Grant Arkell’s Papatoetoe Boxing Gym
Somehow, Grant Arkell’s Papatoetoe boxing gym manages to be both timeless and a time capsule.
The very walls tell the story of boxing’s glorious history. Champions and challengers, victors and the vanquished, global icons and Kiwi battlers rub shoulders, looking staunch or snarling down from promotional posters that compete for space on every nook, cranny and concrete pillar. A pair of red leather gloves from a bygone era dangle from a corner post; two tattered armchairs provide a perfect view from ringside.
Perhaps this is where the veteran coach plants himself when his young charges are mastering the art of hitting while not getting hit?
“No,” chuckles Arkell. “They are for the parents.”
Of course. Parents. They start em young at the Papatoetoe Boxing Club. Joseph Parker was just 10 when he laced them up for the first time in this building 15 years ago. The No. 1 ranked heavyweight contender is just one of countless talented fighters to have studied pugilism under Arkell.
Parker’s amateur rival Junior Fa (the pair split their four amateur contests 2-2), rising NZ national team star Patrick Mialata and NZ middleweight champ Mose Auimatagi are just some of the fighters Arkell has trained in recent times.
There’s no shortage of talent in this country, he says. Parker’s ascension underscores that point. But times are still tough. In boxing, that tends to be the way.
When Parker was 19, Arkell chipped in $4000 so his promising charge could attend the world junior championships in Azerbaijan. Arkell was supposed to attend as Parker’s coach, but a lack of funding meant only Parker would be on the plane.
“All the people we approached for funding turned us down,” says Arkell. “So my fare went on him. He flew there all the way on his own. He rang me from Bahrain and Baku, he was ringing me morning and night. Nobody spoke English and he had nobody in his corner.”
Arkell arranged for the Australian team’s coach to man Parker’s corner.
“He came back with a silver medal.”
Triumph over adversity is standard operating procedure in New Zealand boxing.
“We’ve got an enormous amount of talent but we haven’t got the backing,” says Arkell.
“All of the gyms I know are all struggling to keep their boys going, to keep their gyms going. We get very little help.”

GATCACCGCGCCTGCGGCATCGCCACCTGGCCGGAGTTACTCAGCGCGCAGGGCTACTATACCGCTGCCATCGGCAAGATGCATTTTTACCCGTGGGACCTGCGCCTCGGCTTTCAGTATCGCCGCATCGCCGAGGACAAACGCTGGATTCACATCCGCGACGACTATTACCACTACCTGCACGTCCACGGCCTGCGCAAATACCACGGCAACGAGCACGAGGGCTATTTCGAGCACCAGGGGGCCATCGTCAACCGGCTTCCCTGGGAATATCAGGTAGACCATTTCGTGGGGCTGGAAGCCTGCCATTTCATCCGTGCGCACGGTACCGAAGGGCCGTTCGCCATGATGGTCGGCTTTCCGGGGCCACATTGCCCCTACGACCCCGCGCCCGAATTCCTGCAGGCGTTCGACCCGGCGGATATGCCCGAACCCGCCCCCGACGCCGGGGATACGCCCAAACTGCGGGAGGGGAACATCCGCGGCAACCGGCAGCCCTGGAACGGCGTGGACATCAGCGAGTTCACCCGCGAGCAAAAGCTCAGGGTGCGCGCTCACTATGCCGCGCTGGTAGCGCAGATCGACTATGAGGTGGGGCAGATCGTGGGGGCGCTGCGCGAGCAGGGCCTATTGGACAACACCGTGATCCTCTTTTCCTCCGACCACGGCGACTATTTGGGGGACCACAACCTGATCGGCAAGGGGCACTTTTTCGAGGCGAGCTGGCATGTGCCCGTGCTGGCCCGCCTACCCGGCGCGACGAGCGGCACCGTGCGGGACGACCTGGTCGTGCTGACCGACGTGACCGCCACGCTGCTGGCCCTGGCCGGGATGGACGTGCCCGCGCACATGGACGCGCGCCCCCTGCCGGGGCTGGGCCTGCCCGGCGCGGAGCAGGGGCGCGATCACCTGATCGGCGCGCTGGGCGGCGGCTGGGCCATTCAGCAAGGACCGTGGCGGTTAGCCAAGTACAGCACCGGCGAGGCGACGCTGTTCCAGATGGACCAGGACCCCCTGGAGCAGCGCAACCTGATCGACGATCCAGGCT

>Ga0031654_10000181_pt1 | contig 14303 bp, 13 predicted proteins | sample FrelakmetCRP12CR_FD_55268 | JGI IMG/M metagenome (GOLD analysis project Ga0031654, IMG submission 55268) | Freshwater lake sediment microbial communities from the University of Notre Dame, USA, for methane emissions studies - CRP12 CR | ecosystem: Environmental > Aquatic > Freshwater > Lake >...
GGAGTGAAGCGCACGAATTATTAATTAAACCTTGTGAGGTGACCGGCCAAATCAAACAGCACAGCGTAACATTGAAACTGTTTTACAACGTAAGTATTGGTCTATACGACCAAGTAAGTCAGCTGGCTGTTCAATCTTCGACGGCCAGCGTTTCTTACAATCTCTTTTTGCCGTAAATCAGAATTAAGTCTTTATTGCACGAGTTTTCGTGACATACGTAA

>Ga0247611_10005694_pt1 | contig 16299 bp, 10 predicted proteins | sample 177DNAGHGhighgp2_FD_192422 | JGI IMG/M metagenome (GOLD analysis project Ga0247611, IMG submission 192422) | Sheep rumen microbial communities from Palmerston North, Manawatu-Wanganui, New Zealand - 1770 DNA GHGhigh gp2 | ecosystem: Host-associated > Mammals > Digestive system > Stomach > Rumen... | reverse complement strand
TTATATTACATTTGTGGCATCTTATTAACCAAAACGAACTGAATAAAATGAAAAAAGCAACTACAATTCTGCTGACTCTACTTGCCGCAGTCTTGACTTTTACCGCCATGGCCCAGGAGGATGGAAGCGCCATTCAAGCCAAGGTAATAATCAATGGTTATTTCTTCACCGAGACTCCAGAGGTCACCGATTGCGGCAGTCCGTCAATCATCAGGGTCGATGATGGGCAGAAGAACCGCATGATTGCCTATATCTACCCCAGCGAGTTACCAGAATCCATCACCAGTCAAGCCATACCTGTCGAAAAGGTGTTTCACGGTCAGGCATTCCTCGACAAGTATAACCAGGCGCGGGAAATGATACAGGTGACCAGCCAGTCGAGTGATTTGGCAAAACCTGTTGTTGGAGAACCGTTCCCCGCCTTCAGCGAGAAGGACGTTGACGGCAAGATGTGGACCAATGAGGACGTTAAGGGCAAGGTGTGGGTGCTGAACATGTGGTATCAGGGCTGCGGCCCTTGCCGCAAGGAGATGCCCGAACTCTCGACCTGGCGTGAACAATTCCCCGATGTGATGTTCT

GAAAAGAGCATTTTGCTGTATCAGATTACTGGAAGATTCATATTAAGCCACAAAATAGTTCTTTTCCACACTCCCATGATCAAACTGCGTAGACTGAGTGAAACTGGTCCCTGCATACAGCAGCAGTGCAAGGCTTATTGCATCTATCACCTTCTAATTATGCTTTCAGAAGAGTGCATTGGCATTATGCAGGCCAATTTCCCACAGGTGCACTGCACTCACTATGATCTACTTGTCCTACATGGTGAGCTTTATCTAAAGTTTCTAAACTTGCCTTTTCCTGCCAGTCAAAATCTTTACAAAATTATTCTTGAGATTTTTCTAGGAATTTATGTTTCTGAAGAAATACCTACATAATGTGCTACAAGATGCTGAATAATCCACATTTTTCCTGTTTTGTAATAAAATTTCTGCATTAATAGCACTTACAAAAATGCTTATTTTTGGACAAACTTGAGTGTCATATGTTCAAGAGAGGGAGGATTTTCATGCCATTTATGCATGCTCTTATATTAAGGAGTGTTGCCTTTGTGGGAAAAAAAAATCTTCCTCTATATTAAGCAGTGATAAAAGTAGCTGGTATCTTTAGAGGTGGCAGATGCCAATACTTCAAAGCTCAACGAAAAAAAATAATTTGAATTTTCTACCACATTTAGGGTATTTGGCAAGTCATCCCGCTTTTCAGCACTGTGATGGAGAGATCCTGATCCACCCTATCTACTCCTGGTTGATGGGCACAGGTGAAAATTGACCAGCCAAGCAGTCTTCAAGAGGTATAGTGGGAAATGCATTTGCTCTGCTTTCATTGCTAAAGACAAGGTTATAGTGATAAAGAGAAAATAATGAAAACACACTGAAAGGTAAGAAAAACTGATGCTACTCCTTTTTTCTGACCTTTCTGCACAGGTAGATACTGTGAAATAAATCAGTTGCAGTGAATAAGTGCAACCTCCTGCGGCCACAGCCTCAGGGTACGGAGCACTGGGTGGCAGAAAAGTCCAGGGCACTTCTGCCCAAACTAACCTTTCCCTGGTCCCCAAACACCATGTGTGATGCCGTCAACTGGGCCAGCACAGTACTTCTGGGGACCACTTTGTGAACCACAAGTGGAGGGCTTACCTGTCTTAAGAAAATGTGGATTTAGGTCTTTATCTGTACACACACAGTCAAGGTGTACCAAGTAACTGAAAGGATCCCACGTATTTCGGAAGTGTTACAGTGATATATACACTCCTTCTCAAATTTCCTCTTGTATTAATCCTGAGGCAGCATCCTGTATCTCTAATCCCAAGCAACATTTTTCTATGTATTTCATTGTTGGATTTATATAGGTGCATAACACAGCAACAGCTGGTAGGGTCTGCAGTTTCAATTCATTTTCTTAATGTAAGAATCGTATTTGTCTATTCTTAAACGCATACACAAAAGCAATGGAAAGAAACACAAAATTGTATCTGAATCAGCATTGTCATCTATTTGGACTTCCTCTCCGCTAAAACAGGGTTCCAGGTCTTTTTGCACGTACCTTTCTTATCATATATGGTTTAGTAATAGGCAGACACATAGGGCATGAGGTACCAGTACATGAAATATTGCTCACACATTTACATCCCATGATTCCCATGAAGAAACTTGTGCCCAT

Parker’s success, though, could prove a breakthrough for more than just one South Auckland kid. Boxing is consistently back in the headlines for the first time since David Tua’s battered his way to a world title shot in 2000.
On Friday night, TV3 will screen the Big Bash V card live to a prime time free-to-air audience. The main event sees Arkell’s softly spoken, big punching prospect Auimatagi take on Tauranga veteran Gunnar Jackson for the NZPBA middleweight title. Jackson has fought Anthony Mundine and Olympic gold medallist Ryota Morata and has a good following among dedicated boxing fans, but he’s hardly a household name.
That could be about to change. TV3 – which screened most of Tua’s major fights as well as the likes of Lennox Lewis, Mike Tyson and Evander Holyfield in their pomp – has long held an interest in boxing.
With sports broadcasting trending towards more local content in recent times, hopes in boxing circles are high that TV3’s return to the ring proves more than just a flirtation. Regular exposure to a large TV audience would be huge for the country’s fighters and the sport in general, says Jackson.
“It’s awesome to be on free to air TV. We don’t just want to box well; we want to make a statement – let people know that we are here.”
BIG BASH V screens live from Auckland’s ASN Stadium on TV3 from 9.30pm on Friday. Live streaming via 3Now from 7.45pm.
Tickets from Eventfinda.
By Steve Dean